Comparing “I, Too” Langston Hughes and “If We Must Die” Claude McKay

Langston Hughes is celebrated. He has been touted as the who best represented the Negro race with his works. But more than a novelist, Langston Hughes was also a poet credited with the ubiquitous poems such I, Too Sing America. Langston Hughes is considered as the “poet laureate of the Negro race” who truly represented the Negro race in his literature and perhaps can be considered as one of the most original Afro American writers. There is however another Harlem Renaissance writer whose contribution to the Negro struggle is as significant as Langston Hughes. He was Claude Mackay who composed the poem “If We Must Die” which was used as battle outcry during the Harlem Renaissance.

Both poems contained vivid imagery about the plight of the Negro to make their cause as touching as possible to the reader. In Langston Hughes I, Too, the poem work as a personal narration of his plight as a Negro where his fellow Negroes can relate to. The poem work by narrating a seemingly personal experience where “They send me to eat in the kitchen/
When company comes”. But making the most out of it to cope just like most black people that “ I laugh/And eat well/And grow strong”. The wordings of the poem were deliberately made in the first person to make the poem sound more personal and thus, more effective to agitate the Negroes to assert their equality. He provided hope that “Tomorrow/ [he’ll] be at the table/ when company comes” to embolden the reader that their aspiration to be equal or to be at the table with everyone else is possible. In a way, the poem was composed to agitate the Negroes that their place is not in the kitchen but rather in the table, a simile to illustrate the injustice they are in that they have to group together and fight it.

In general, the poem is lyrical, brisk, precise, simple and easy to understand so that it will be easy to reach every Negro who has little education during that time. This poem may be a bitter description of the relationship between two individuals [master and slave] but Langston Hughes did not call for animosity against the white race nor was virulent. But rather, this sardonic narration as a result of his profound sense of humanity as he pursued an idea to raise the Negro to be equally evident with the metaphor of the poem from eating in the kitchen to the dinner table.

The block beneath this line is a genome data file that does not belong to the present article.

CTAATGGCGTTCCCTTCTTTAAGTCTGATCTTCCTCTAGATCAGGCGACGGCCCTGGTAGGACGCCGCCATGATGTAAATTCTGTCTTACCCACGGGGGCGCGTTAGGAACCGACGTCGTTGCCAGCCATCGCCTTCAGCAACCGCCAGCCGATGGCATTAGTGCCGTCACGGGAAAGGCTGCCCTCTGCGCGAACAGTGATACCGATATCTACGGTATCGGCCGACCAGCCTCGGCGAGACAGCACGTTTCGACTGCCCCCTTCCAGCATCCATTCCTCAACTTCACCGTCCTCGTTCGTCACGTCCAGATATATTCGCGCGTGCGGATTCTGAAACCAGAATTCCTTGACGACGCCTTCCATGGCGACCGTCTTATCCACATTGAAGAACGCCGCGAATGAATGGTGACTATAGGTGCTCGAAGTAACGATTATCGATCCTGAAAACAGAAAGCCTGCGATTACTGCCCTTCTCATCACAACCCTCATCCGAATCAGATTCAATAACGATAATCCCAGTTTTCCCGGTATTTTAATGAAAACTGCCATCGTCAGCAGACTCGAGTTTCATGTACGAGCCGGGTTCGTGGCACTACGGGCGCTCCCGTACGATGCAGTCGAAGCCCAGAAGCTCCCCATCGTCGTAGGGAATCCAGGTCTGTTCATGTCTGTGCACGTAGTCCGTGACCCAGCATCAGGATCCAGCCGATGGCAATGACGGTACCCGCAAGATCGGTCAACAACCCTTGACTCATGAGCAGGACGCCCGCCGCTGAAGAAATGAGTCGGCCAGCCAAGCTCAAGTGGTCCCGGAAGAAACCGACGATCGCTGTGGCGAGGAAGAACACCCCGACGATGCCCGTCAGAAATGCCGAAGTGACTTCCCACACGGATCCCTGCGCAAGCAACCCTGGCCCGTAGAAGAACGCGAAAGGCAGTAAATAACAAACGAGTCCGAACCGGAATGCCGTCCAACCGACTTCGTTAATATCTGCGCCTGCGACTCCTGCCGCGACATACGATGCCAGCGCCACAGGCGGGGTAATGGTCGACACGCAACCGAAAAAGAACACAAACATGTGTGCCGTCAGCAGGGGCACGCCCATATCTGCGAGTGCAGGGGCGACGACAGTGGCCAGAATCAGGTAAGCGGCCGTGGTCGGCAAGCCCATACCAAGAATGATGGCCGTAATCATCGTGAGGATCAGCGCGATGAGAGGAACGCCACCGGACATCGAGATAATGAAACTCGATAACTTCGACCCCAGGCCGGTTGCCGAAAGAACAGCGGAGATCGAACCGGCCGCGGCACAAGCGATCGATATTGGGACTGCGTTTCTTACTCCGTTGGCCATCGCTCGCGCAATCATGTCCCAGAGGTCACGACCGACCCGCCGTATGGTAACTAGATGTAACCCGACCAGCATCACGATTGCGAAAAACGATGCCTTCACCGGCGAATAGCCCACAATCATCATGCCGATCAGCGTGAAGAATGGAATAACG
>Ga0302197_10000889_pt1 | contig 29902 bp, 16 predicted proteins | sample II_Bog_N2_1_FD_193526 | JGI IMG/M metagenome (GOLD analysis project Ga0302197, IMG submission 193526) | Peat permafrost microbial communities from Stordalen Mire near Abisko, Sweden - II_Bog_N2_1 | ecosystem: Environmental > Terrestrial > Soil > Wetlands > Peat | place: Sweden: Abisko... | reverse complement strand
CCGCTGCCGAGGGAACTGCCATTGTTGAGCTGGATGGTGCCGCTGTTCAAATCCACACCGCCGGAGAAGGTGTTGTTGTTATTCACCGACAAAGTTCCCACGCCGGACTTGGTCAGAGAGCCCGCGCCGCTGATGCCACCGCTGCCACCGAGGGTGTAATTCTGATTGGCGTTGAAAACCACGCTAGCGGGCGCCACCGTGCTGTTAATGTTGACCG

McKay, however, had a different approach compared to Langston Hughes even if their intention is similar to liberating the Negroes from bondage. McKay was direct while Hughes was subtle. Hughes did not advocate violence in the poem I, Too but McKay was advocating for a battle against their oppressors. While Langston Hughes wrote in the first person, Mackay wrote in the second person and used the literary technique and device of simile to emphasize his point. He made a comparison of their plight to “hogs” in the opening line which obviously is designed to agitate the reader because Negroes are human beings and not animals like hogs. He then proceeded to use animal references to support his advocacy to end their plight. Words that is associated to animals like “hunted, penned, monster, mad and hungry dogs, cowardly pack” littered the poem particularly in line one where it opened in a hyperbole “If we must die, let it not be like hogs”. This is an obvious exaggeration of anger to make the call for battle easier.

He used heavy comparison to the animals so stress that the situation of the Negroes is similar to animals. And being treated like that of animals, they should fight for their right to be treated as human beings. Slavery is dehumanizing and it should be ended and if they have to fight to end, they should.
The conclusion Mackays and Hughes’s poems were also starkly different. Hughes just wanted to be treated as an equal, to eat on the dinner table “when the company comes” that he too, is America. Mackays, however, is literally calling for a war when he asked the rhetorical question in his conclusion “What though before us lies the open grave?” This passage was intended to demystify death, not to fear it because we are all going to die anyway. And as a slave, what they have to lose anyway? This is intended to embolden the Negroes to fight by telling them not to fear death. This is also a call for urgent action because their present lot awaits nothing unless they stand up and fight to become human beings again and not as “hogs”.


Works Cited
Hughes, Langston. “I, Too.” N.p., n.d. Web. 23 Mar. 2014.
McKay, Claude. “If We Must Die.” Academy of American Poets, n.d. Web. 21 Mar. 2014. <

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